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RESEARCH ARTICLE Open Access Evolutionary patterns of proteinase activity in

Summary: RESEARCH ARTICLE Open Access
Evolutionary patterns of proteinase activity in
attine ant fungus gardens
Tatyana A Semenova1,2,3
, David P Hughes1,4
, Jacobus J Boomsma1
, Morten Schiøtt1*
Background: Attine ants live in symbiosis with a basidiomycetous fungus that they rear on a substrate of plant
material. This indirect herbivory implies that the symbiosis is likely to be nitrogen deprived, so that specific
mechanisms may have evolved to enhance protein availability. We therefore hypothesized that fungal proteinase
activity may have been under selection for efficiency and that different classes of proteinases might be involved.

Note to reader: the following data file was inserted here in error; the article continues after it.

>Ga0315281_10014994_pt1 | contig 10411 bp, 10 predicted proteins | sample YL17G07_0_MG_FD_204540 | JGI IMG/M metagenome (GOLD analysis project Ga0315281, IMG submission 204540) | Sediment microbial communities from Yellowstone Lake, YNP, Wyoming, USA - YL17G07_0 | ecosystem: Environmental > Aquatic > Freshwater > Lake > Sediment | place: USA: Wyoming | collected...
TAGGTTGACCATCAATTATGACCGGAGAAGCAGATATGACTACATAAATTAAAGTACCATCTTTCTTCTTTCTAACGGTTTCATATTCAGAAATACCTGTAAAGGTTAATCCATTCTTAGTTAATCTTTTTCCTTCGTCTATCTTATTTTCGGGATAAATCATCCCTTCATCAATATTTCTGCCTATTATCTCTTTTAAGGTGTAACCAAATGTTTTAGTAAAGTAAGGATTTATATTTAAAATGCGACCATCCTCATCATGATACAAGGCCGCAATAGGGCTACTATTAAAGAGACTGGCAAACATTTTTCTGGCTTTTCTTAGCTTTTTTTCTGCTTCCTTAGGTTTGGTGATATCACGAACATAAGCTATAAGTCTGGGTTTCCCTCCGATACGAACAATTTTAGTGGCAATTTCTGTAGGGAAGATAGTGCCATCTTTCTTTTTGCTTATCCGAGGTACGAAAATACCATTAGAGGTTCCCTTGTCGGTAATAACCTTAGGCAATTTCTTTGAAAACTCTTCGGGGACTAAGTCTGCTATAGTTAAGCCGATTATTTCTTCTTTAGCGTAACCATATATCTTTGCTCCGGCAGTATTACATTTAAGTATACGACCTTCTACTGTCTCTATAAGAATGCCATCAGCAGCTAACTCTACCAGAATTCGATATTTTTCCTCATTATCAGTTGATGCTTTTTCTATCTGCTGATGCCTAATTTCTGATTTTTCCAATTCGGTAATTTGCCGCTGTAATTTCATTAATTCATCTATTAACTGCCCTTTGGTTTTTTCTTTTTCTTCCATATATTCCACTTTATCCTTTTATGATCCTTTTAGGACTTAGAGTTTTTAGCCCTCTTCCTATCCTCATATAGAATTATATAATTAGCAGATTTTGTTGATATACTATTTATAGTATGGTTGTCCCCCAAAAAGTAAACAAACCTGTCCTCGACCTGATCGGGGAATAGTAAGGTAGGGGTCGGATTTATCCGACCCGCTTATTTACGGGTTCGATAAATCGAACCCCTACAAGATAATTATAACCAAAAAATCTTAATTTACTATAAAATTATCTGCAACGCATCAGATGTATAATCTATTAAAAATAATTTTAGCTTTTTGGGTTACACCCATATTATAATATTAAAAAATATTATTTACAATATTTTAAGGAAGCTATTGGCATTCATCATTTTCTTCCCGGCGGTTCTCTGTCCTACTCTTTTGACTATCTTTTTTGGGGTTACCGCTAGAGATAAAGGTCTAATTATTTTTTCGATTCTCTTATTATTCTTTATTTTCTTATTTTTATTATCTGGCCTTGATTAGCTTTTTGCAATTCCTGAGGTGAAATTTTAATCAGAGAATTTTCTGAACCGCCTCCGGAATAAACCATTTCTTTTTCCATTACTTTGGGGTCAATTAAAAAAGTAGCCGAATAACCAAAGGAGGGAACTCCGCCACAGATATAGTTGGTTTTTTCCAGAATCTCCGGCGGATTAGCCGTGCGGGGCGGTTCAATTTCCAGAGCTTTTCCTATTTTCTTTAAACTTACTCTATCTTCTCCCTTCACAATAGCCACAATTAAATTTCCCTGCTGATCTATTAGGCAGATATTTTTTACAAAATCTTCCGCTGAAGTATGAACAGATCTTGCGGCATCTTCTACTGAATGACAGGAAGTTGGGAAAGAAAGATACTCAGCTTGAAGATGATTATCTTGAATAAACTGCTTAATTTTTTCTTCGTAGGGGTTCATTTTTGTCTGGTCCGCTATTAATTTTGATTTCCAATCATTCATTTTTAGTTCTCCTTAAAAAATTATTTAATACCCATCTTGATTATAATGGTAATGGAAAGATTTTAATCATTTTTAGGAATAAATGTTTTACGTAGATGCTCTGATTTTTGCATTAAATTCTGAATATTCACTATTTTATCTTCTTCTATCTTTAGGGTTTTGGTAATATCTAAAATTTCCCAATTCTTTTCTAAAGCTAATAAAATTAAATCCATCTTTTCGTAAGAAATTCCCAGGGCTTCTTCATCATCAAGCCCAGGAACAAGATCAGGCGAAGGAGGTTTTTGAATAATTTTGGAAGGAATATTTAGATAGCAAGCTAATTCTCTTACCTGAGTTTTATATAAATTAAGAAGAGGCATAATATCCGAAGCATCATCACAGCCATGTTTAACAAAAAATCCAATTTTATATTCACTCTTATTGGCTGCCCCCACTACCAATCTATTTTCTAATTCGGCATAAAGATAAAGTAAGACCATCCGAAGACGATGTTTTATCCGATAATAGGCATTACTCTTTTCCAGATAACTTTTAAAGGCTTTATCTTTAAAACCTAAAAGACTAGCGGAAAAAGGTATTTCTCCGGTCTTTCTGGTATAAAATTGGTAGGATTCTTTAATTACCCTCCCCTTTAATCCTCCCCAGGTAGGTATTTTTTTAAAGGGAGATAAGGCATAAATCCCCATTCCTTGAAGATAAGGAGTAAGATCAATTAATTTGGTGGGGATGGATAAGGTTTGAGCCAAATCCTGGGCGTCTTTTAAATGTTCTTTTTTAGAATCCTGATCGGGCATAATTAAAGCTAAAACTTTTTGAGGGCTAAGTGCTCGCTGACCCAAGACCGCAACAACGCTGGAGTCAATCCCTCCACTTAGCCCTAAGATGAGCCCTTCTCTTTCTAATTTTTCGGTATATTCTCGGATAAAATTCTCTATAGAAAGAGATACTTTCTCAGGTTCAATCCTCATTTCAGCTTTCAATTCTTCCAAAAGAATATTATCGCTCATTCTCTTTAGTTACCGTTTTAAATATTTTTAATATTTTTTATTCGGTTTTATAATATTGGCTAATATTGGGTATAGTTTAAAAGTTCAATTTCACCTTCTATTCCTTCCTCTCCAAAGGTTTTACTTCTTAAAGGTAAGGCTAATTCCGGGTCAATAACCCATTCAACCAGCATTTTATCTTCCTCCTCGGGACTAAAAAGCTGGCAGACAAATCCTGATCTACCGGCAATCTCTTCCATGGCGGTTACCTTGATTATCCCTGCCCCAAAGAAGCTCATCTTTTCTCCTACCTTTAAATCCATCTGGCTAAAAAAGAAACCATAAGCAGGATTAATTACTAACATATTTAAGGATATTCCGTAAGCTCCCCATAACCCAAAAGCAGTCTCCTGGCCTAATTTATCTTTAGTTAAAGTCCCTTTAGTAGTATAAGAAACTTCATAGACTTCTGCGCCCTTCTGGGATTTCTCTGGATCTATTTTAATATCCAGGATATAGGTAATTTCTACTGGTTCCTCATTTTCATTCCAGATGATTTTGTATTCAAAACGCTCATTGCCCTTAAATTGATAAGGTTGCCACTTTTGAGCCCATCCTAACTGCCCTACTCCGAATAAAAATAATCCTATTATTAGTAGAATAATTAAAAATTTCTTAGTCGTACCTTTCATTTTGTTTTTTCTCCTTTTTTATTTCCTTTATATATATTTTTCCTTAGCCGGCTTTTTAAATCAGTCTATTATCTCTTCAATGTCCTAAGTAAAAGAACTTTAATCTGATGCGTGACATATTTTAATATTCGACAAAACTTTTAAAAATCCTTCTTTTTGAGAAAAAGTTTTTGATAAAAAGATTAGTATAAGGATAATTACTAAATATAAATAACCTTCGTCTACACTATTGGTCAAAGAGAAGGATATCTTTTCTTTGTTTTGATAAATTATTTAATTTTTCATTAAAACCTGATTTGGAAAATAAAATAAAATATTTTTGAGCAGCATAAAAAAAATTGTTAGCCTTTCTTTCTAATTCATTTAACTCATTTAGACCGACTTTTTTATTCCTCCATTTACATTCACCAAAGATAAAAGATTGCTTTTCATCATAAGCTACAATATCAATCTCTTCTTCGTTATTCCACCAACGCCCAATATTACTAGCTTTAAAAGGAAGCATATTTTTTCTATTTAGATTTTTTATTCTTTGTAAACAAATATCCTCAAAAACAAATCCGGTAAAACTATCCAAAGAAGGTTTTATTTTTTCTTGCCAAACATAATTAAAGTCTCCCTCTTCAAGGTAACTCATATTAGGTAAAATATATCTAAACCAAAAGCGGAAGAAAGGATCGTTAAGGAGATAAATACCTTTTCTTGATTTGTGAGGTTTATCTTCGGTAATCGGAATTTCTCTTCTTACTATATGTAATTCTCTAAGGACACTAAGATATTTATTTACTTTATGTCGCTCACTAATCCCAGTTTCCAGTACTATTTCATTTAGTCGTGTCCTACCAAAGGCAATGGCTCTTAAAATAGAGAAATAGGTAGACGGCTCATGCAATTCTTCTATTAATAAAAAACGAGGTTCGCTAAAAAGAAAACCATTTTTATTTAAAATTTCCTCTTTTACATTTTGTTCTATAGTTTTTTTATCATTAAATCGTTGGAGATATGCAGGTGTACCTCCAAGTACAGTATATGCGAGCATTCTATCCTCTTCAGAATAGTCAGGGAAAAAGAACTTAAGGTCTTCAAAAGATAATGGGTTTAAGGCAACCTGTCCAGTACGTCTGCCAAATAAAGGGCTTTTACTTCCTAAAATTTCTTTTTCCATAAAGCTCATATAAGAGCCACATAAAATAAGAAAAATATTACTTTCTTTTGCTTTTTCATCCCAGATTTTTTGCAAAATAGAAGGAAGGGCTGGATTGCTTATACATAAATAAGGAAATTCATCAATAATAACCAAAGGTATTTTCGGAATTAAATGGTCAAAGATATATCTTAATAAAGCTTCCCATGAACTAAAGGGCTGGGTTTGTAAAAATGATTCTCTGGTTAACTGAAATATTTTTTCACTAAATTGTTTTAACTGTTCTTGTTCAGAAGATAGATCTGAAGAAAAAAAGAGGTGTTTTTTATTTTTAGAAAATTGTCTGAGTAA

Results: We determined proteinase activity profiles across a wide pH range for fungus gardens of 14 Panamanian
species of fungus-growing ants, representing eight genera. We mapped these activity profiles on an independently
obtained molecular phylogeny of the symbionts and show that total proteinase activity in lower attine symbionts
peaks at ca. pH 6. The higher attine symbionts that have no known free-living relatives had much higher
proteinase activities than the lower attine symbionts. Their total in vitro proteinase activity peaked at pH values
around 5, which is close to the pH that the ants maintain in their fungus gardens, suggesting that the pH
optimum of fungal proteinases may have changed after the irreversible domestication of evolutionary more
derived fungal symbionts. This notion is also supported by buffering capacities of fungus gardens at pH 5.2 being


Source: Andrews, Anne M. - Huck Institutes of the Life Sciences, Pennsylvania State University


Collections: Biology and Medicine